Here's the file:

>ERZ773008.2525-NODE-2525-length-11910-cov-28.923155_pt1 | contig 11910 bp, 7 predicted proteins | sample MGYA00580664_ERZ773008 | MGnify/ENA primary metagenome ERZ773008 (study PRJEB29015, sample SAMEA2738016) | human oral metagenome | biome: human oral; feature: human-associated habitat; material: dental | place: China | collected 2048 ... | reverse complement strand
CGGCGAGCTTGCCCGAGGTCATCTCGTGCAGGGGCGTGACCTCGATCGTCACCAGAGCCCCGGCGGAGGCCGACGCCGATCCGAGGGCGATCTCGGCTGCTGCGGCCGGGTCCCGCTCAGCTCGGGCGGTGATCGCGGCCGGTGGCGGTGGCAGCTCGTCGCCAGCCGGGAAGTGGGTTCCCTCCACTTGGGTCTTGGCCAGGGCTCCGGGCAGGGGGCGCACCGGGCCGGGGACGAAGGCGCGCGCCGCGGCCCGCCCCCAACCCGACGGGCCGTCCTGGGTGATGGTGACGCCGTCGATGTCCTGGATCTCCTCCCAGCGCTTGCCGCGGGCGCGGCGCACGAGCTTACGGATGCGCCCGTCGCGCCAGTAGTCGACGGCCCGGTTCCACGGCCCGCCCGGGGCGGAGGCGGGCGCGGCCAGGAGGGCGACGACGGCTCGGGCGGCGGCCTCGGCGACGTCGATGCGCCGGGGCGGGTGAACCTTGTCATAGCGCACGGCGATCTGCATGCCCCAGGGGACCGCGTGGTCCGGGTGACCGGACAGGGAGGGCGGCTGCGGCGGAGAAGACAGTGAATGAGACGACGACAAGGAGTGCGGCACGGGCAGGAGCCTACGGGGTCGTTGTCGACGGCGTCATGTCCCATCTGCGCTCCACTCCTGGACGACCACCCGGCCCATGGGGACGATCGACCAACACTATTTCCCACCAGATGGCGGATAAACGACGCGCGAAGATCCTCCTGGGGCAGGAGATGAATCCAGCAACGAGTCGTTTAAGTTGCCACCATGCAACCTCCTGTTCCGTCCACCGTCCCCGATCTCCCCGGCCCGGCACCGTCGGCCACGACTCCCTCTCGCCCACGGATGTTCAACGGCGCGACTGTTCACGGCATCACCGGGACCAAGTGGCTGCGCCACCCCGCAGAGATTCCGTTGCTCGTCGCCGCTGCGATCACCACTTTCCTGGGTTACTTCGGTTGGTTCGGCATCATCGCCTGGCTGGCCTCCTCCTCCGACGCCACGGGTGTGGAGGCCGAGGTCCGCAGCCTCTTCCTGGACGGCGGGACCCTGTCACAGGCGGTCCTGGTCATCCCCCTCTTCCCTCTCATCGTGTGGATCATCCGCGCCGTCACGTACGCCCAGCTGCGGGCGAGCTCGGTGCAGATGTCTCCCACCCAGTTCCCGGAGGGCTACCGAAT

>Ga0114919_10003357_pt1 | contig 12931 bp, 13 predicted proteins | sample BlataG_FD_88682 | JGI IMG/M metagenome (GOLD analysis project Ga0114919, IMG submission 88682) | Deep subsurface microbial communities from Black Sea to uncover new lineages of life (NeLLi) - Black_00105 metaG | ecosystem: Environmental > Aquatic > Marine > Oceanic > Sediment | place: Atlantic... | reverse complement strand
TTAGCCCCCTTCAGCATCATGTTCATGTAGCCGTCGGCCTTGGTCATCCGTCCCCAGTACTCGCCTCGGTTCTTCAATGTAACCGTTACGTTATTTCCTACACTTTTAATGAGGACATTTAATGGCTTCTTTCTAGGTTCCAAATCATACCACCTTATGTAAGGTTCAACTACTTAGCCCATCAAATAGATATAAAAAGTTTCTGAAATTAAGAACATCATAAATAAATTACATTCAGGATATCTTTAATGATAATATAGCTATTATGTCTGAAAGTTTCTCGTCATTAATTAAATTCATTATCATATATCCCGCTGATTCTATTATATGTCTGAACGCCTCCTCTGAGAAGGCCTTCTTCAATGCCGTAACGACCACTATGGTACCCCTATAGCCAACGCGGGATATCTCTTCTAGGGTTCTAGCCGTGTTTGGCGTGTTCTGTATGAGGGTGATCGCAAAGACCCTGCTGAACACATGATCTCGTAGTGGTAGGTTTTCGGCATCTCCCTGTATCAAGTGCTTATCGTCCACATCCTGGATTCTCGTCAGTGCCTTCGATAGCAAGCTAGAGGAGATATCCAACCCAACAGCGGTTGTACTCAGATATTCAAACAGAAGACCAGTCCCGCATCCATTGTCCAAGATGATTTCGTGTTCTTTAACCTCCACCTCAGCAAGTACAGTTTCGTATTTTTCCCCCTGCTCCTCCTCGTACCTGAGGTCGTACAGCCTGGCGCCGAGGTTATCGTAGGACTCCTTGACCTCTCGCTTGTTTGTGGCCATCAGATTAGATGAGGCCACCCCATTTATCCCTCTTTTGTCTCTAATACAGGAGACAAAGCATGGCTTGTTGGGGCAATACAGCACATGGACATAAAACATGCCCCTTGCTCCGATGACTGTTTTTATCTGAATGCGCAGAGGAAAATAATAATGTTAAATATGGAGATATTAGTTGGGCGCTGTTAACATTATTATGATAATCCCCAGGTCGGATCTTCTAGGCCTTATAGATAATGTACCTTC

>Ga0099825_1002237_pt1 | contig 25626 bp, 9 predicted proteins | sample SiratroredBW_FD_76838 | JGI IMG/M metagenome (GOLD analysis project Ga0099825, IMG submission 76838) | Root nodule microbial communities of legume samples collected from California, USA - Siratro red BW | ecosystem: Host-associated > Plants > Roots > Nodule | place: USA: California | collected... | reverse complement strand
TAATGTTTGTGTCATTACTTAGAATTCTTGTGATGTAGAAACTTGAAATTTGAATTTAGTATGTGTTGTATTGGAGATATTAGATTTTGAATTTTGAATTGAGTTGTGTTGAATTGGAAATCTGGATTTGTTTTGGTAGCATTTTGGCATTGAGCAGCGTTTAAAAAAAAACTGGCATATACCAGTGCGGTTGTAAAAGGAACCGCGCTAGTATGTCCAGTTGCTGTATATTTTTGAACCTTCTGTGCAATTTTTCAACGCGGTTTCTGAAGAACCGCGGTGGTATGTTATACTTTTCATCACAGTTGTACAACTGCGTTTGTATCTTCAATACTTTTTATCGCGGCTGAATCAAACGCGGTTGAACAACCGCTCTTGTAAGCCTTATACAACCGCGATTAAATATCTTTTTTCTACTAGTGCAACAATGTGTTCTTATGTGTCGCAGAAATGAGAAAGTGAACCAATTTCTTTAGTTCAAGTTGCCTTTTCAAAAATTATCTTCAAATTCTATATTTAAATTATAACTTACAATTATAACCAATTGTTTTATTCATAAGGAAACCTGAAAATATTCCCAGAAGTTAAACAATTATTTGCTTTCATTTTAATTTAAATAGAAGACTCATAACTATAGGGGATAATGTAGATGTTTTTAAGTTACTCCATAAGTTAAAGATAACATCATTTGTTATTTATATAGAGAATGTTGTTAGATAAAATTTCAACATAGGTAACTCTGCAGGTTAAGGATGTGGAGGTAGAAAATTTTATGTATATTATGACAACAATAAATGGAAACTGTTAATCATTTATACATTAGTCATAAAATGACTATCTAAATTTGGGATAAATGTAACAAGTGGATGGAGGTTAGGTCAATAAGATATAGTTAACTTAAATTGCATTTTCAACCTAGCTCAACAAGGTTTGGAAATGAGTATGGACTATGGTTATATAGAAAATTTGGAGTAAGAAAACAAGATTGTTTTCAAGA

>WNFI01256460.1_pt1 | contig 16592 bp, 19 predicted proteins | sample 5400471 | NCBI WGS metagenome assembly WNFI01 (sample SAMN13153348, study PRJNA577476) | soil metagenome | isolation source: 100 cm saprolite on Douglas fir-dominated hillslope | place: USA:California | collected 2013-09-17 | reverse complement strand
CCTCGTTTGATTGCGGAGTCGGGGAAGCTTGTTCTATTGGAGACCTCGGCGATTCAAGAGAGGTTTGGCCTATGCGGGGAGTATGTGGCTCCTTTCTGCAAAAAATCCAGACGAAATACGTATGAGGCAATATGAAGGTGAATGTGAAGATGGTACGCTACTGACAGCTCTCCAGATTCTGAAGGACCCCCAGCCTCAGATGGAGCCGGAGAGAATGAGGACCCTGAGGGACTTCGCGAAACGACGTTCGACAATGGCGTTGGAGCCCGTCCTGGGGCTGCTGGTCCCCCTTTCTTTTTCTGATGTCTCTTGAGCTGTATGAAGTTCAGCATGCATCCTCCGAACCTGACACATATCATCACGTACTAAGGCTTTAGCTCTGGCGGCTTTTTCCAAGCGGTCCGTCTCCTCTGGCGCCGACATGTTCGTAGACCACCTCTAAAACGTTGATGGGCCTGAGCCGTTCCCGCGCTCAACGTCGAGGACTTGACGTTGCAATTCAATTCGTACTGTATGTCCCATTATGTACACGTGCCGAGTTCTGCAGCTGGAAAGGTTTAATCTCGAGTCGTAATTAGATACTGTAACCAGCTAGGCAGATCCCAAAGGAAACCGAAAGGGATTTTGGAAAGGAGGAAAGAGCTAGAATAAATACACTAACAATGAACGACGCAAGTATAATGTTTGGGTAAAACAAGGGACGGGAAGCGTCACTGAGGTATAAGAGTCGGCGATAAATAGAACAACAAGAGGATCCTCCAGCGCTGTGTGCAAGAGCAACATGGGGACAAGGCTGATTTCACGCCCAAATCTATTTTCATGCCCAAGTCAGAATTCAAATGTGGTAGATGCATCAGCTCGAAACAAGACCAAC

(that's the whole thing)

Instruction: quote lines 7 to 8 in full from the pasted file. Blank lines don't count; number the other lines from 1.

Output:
>WNFI01256460.1_pt1 | contig 16592 bp, 19 predicted proteins | sample 5400471 | NCBI WGS metagenome assembly WNFI01 (sample SAMN13153348, study PRJNA577476) | soil metagenome | isolation source: 100 cm saprolite on Douglas fir-dominated hillslope | place: USA:California | collected 2013-09-17 | reverse complement strand
CCTCGTTTGATTGCGGAGTCGGGGAAGCTTGTTCTATTGGAGACCTCGGCGATTCAAGAGAGGTTTGGCCTATGCGGGGAGTATGTGGCTCCTTTCTGCAAAAAATCCAGACGAAATACGTATGAGGCAATATGAAGGTGAATGTGAAGATGGTACGCTACTGACAGCTCTCCAGATTCTGAAGGACCCCCAGCCTCAGATGGAGCCGGAGAGAATGAGGACCCTGAGGGACTTCGCGAAACGACGTTCGACAATGGCGTTGGAGCCCGTCCTGGGGCTGCTGGTCCCCCTTTCTTTTTCTGATGTCTCTTGAGCTGTATGAAGTTCAGCATGCATCCTCCGAACCTGACACATATCATCACGTACTAAGGCTTTAGCTCTGGCGGCTTTTTCCAAGCGGTCCGTCTCCTCTGGCGCCGACATGTTCGTAGACCACCTCTAAAACGTTGATGGGCCTGAGCCGTTCCCGCGCTCAACGTCGAGGACTTGACGTTGCAATTCAATTCGTACTGTATGTCCCATTATGTACACGTGCCGAGTTCTGCAGCTGGAAAGGTTTAATCTCGAGTCGTAATTAGATACTGTAACCAGCTAGGCAGATCCCAAAGGAAACCGAAAGGGATTTTGGAAAGGAGGAAAGAGCTAGAATAAATACACTAACAATGAACGACGCAAGTATAATGTTTGGGTAAAACAAGGGACGGGAAGCGTCACTGAGGTATAAGAGTCGGCGATAAATAGAACAACAAGAGGATCCTCCAGCGCTGTGTGCAAGAGCAACATGGGGACAAGGCTGATTTCACGCCCAAATCTATTTTCATGCCCAAGTCAGAATTCAAATGTGGTAGATGCATCAGCTCGAAACAAGACCAAC